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Rules prohibiting poisoning and deliberate spread of disease


 Biological weapons and international humanitarian law  




For many centuries poisoning and the deliberate spread of disease has been the subject of public abhorrence; they are proscribed in diverse cultures, religions and military traditions.

Despite the existence of these well-established norms, there are ample reasons for vigilance. Developments in the life sciences, and the wider spread of knowledge in these fields, are proceeding at a rapid pace. This, and the use of anthrax to spread terror in late 2001, validates concerns that long-standing restraints on the use of biological weapons may be ignored or eroded. Allegedly, offensive biological weapons programmes continue clandestinely in a number of States.

The ICRC considers any use of biological agents to cause illness, death or fear to be utterly repugnant and abhorrent. Such acts deserve universal condemnation, especially as they are banned by the 1925 Geneva Protocol1972 Biological Weapons Convention . The Biological Weapons Convention, moreover, comprehensively bans any development, production or stockpiling of biological weapons.

 International efforts to strengthen the Biological Weapons Convention  


Renewed international momentum developed to tackle the proliferation of biological and chemical weapons after the end of the Cold War and the 1991 Gulf War. There was a final push for successful completion of a comprehensive and verifiable Chemical Weapons Convention in the Conference on Disarmament in Geneva, where lengthy negotiations had become moribund during the 1980s. This treaty was signed in 1993 and entered into force in 1996.

Biological weapons were to prove a trickier challenge, however. The Geneva Protocol and Biological Weapons Convention constitute a total ban on poison and deliberate spread of disease. But unlike the Chemical Weapons Convention, these international agreements do not contain verification measures to ensure confidence in compliance. In addition, as international inspections in Iraq during the 1990s were to discover, biological weapons programmes can be very difficult to detect because of the nature of the technologies involved. Nevertheless, an international group of Verification Experts (VEREX) mandated by the States parties to the Biological Weapons Convention reported that devising an effective scheme would, in principle, be f easible.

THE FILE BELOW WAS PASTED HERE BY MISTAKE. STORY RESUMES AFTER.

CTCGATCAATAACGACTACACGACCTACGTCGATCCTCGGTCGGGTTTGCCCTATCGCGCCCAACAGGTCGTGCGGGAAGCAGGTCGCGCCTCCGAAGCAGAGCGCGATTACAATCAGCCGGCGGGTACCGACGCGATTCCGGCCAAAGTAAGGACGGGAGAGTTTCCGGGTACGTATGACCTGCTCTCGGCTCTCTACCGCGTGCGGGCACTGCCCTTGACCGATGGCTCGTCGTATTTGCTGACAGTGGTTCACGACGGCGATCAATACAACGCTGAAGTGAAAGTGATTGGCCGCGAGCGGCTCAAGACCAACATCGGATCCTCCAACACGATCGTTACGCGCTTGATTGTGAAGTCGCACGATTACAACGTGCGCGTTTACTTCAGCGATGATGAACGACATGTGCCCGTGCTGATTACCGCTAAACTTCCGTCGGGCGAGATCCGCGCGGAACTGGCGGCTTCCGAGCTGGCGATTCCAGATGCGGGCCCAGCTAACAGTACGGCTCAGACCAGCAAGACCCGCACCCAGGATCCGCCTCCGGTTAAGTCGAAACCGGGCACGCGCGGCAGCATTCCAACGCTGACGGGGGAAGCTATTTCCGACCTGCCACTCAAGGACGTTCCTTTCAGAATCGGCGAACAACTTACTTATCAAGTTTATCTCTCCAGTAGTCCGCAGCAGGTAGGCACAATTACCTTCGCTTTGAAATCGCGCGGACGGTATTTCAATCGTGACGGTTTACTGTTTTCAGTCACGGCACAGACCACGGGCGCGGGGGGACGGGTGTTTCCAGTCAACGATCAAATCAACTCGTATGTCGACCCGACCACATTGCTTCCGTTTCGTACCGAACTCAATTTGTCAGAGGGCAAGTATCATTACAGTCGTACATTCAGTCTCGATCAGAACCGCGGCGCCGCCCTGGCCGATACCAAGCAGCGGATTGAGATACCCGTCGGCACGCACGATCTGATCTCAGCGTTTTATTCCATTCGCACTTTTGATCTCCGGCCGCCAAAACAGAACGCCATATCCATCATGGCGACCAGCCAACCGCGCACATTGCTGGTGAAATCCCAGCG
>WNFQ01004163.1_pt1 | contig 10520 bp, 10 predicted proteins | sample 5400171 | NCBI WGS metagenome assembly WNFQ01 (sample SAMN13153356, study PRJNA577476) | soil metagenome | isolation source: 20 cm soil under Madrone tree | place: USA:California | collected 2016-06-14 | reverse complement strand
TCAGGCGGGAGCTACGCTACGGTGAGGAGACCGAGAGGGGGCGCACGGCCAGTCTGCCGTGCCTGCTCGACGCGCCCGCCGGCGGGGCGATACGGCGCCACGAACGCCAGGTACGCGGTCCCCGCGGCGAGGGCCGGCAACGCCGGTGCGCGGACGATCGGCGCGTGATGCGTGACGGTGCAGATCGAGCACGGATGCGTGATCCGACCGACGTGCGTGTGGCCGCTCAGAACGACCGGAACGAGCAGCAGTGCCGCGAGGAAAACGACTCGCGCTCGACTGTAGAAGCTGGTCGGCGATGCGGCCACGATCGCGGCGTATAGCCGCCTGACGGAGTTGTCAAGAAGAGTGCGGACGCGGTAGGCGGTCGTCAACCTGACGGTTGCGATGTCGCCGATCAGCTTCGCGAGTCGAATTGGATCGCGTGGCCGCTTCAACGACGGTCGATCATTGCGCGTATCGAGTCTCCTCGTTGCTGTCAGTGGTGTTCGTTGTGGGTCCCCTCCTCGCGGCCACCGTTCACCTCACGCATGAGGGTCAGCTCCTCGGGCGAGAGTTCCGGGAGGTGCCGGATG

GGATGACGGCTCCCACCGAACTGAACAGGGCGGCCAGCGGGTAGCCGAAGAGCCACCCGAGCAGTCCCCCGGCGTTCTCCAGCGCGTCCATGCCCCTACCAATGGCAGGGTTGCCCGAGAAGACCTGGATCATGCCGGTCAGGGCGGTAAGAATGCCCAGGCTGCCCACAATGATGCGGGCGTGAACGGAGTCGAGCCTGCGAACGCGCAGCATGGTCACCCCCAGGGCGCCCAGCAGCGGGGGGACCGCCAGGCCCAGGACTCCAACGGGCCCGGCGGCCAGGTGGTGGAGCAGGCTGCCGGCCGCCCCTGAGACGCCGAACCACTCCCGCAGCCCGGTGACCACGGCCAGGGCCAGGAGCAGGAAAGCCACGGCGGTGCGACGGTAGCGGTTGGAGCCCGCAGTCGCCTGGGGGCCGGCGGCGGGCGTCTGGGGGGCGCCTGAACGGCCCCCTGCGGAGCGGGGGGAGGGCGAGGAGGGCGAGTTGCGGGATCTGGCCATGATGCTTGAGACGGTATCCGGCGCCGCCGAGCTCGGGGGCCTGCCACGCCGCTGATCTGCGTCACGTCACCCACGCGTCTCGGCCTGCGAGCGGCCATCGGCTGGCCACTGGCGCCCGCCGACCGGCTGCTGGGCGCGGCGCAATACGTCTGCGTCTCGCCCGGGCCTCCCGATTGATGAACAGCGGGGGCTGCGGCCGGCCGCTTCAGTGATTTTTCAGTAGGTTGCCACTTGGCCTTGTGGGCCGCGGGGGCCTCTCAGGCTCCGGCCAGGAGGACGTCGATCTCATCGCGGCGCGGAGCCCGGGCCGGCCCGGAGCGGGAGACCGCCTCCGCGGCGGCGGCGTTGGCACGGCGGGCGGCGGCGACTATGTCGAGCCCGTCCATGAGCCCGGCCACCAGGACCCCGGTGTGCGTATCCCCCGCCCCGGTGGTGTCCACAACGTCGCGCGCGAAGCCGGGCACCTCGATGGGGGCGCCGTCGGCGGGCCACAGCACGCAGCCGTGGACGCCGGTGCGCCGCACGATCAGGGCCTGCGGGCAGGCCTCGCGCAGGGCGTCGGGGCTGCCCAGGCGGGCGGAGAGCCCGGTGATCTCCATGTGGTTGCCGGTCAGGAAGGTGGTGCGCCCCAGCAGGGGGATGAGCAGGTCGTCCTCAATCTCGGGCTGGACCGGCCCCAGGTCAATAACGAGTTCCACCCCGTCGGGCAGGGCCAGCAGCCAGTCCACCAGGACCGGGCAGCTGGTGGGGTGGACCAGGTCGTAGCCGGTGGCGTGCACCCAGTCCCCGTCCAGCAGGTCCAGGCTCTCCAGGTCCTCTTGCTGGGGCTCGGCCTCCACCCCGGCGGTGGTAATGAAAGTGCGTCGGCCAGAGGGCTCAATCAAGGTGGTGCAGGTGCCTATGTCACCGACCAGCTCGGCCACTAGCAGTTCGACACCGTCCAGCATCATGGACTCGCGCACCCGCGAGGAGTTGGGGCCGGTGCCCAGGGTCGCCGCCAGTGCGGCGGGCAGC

Consequently, States party to the Biological Weapons Convention set up an Ad Hoc Group to develop a legally binding protocol to the Convention containing a verification regime in order to check compliance with its prohibitions. The international community envisaged that such a treaty would contain measures such as mandatory annual declarations by countries of certain biotechnology activities, routine-type onsite activities to check the accuracy of these declarations and provision for full scale investigations of facilities thought to be used for the production of biological weapons or areas where unusual or suspicious outbreaks of disease had occurred. In addition, provision was to be made for technical assistance and cooperation for peaceful purposes as well as protective assistance to States attacked with biological weapons.

Under the leadership of its Chairman, Ambassador Tibor Toth of Hungary, the multilateral Ad Hoc Group process in Geneva laboured throughout the 1990s. There were many technical and political problems, especially as the life sciences themselves were rapidly evolving at the same time. By 2000 the draft protocol consisted of two volumes totaling several hundred pages, with several thousand sets of square brackets in the text. Each set of square brackets represented a specific point of disagreement between the negotiators.